|Version 2 (modified by stefan, 3 years ago) (diff)|
Notes on Building COIN-OR projects under Windows
There are ways to build COIN-OR projects even under Windows. However, one should keep in mind that this platform is only sporadically maintained. Most COIN-OR projects are developed on a Unix-like system and do not focus primarily on supporting many other platforms. The platform of the developer, which is Linux in many cases, is usually the one where most of the testing is done. There is some effort to automatically test also other platforms, however, build or execution problems with Windows are discovered often only with much delay - if at all. Performance is usually never checked.
After these motivating words, this page tries to give a short overview on the possible tracks to build COIN-OR projects under Windows. It will be far from complete, a message that as usual comes with the reminder that this page is a wiki.
Before thinking on how to build a COIN-OR project under Windows, you should convince yourself whether you really need to run this project under Windows. There exist user-friendly Linux distributions that are easy to install and use.
Next to a usual installation that replaces Windows or exists parallel to a Windows installation, you could also consider an installation a Linux system in a virtual machine, thus allowing to run Linux "inside" Windows. Setting up virtual machines is easy nowadays.
Use precompiled binaries
The people behind COIN-OR put some effort in providing binary versions of executables and libraries, especially for Windows.
The binaries are available at the COIN-OR binaries download page. If binaries for the particular project you are interested in are not available, have a look if it is included in the archives for the CoinAll project. CoinAll is a selection of COIN-OR projects that are known to work together.
Using MS Visual Studio
The developer of the Windows system, Microsoft, also provides a tool for developing applications under Windows, called Microsoft Visual Studio (MSVS). Of course, it comes with its own system of how to build libraries and binaries from a bunch of source files, so that the default build system (based on shell, autotools, and make) of COIN-OR projects cannot be reused.
Instead, a group of fearless COIN-OR maintainers took up the task to provide MSVS project files for some projects. The COIN-OR Visual Studio wiki describes the organization and use of these files and for which projects they are available.
Cygwin is a project that tries to emulate a Linux running on top of Windows. I.e., it provides a Unix shell and standard Linux tools, thus allowing one to work as under a real Linux system. Thus, it makes it possible to use the default COIN-OR build system under Cygwin.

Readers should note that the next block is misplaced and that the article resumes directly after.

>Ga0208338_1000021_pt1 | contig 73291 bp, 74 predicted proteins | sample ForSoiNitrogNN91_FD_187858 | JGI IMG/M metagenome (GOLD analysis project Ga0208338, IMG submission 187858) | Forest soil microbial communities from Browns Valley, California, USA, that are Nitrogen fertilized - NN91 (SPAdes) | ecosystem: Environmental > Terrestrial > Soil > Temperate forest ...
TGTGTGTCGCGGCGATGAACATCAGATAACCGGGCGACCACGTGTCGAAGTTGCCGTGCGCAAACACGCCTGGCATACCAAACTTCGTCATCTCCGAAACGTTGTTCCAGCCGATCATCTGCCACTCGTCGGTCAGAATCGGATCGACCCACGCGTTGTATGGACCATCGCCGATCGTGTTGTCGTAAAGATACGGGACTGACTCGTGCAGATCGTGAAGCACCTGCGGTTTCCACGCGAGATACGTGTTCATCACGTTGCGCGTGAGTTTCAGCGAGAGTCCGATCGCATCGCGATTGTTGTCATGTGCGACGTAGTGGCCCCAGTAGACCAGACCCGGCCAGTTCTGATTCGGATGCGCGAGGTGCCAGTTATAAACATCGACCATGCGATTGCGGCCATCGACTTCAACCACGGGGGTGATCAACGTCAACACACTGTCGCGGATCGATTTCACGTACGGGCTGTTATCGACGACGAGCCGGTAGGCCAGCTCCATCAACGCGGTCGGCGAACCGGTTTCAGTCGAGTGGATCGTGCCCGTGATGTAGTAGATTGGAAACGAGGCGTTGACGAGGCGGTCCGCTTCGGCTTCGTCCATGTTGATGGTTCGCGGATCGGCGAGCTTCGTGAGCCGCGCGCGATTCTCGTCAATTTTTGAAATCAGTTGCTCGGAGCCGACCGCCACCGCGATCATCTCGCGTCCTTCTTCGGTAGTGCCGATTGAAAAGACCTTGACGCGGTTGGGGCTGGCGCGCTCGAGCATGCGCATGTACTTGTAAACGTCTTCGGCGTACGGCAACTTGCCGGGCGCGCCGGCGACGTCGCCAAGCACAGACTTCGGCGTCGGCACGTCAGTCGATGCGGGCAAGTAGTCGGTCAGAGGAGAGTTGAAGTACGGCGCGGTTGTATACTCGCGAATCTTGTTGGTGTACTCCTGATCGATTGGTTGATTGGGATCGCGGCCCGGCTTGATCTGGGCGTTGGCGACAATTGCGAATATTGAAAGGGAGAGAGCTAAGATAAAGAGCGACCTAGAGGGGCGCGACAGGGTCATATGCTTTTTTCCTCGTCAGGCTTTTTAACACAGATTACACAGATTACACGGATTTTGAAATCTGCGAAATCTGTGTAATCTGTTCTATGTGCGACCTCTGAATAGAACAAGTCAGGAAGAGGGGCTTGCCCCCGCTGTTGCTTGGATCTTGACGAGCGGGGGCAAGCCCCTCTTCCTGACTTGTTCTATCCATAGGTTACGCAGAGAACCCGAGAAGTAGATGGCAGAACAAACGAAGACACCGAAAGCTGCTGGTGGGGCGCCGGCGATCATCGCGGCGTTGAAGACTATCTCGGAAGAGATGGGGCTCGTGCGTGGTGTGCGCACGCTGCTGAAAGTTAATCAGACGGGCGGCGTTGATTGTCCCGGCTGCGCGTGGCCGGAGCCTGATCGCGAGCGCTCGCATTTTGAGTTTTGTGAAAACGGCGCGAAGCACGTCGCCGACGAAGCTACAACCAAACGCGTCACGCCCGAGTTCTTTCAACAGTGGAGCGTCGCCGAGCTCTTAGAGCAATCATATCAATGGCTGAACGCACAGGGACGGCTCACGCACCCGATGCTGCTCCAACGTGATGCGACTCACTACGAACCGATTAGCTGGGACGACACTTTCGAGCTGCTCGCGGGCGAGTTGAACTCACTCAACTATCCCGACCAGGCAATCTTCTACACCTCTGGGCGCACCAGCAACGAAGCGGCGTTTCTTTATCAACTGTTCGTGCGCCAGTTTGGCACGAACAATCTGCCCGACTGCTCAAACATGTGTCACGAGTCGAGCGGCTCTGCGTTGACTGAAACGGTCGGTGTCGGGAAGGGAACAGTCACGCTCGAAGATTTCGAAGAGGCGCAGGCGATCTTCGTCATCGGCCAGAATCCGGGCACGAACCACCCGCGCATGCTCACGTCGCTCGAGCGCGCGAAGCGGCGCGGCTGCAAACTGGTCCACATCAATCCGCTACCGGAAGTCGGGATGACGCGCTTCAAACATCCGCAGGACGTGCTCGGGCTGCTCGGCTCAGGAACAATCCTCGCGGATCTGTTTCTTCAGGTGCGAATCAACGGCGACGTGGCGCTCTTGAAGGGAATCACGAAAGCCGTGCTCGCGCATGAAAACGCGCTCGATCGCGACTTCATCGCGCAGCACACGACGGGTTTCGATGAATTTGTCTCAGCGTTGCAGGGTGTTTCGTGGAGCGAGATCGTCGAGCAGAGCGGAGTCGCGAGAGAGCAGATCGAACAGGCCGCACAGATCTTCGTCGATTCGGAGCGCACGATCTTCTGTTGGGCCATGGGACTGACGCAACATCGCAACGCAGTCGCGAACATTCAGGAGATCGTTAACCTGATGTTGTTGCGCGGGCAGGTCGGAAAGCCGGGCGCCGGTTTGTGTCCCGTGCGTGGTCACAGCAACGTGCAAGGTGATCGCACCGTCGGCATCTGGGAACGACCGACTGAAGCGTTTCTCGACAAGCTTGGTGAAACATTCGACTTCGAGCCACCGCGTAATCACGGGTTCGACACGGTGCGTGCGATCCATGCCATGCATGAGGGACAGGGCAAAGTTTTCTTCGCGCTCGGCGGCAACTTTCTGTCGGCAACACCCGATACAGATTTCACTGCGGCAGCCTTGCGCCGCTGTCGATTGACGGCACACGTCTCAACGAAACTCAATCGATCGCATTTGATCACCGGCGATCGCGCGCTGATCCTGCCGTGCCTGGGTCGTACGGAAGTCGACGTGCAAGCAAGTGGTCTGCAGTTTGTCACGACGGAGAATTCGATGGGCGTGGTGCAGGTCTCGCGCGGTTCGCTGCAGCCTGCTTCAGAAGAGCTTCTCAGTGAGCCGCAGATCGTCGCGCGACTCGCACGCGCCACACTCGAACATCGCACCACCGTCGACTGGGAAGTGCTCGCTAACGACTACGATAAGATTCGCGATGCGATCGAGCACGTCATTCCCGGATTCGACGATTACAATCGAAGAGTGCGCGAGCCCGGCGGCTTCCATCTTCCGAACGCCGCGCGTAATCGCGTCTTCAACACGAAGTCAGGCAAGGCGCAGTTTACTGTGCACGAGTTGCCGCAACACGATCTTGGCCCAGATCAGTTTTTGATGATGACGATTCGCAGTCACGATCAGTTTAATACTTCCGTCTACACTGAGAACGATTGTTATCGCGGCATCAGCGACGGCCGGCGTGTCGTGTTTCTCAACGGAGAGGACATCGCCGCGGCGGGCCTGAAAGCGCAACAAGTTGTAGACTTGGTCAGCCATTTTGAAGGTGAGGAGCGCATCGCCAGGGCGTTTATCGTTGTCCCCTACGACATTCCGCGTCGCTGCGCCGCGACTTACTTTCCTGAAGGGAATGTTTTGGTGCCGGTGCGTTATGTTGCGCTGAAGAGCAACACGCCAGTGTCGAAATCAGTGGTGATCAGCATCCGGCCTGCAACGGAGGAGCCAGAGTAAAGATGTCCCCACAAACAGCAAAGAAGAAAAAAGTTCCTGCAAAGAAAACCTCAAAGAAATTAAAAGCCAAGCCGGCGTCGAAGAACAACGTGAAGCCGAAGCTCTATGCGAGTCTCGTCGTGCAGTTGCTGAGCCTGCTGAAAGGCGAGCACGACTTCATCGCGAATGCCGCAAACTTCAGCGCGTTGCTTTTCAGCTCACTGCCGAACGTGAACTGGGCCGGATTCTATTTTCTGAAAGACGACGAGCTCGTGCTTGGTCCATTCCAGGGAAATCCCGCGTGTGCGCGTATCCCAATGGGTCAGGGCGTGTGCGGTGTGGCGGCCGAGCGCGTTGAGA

Building with GNU compilers
Cygwin also includes the GNU compiler collection, including gcc, g++, and gfortran. The strong emulation of Linux by Cygwin allows to build most COIN-OR projects that also build under Linux with GNU compilers.
Note, that by default the binaries produced by a Cygwin/GNU build require the library cygwin.dll (or some such name) at runtime, hence binaries will not run without this library in the native Windows environment.
However, adding -mno-cygwin to the compiler flags allows to build in a way that everything that needs cygwin.dll is avoided. The resulting binaries then also run in a native Windows environment. This compiler flag can be added by using the configure option --enable-doscompile=mingw.
Note further, that some Cygwin distributions include a buggy make binary, which may result in failing builds. Regarding this issue and other issues with Cygwin builds, please consult the current issues page.
Building with MS or Intel compilers
It is also possible to use MS or Intel compilers while still using COIN-OR build system under Cygwin. The way it works is that Unix-paths are translated into Windows-paths using the cygpath tool at the time the compiler is called. The whole system is a bit fragile, so don't be surprised if some things don't work.
Note that setting up the $PATH variable under Cygwin in a way that it finds the MS or Intel compilers is important.
The Intel compilers have the advantage that they also bring a Fortran compiler that compiles both Fortran77 and Fortran90 code. MSVS usually contains only C/C++ compilers.
However, the BuildTools include a script compile_f2c that emulates a Fortran compiler by translating Fortran77 code into C code via f2c and compiles this code via a C compiler.
This does not work for Fortran90.
See the INSTALL file on instructions on how to install compile_f2c. If configure is called with --enable-doscompile=msvc and no other Fortran compiler is available, compile_f2c will be chosen automatically.
Using MinGW / MSYS
MinGW is a sort of minimal version of Cygwin. It brings a shell and a set of standard Unix tools, but does not try to emulate a full Linux system.
However, it includes enough tools to use the COIN-OR build system, i.e., to run configure and co.
The difference between MinGW and MSYS seem to be that MinGW includes the GNU compiler collection. Thus, it can be used to build COIN-OR projects mostly as under Linux.
Further, using MS or Intel compilers and the compile_f2c script should be possible, see the corresponding notes in the Cygwin section.
Note, that it is important that the $PATH variable is setup such that the MS/Intel compiler paths come first (to find the correct link.exe), if used, the MinGW/MSYS paths come second (to find the correct sort.exe, find.exe), and the Windows system paths come last. See also the note on the current issues page.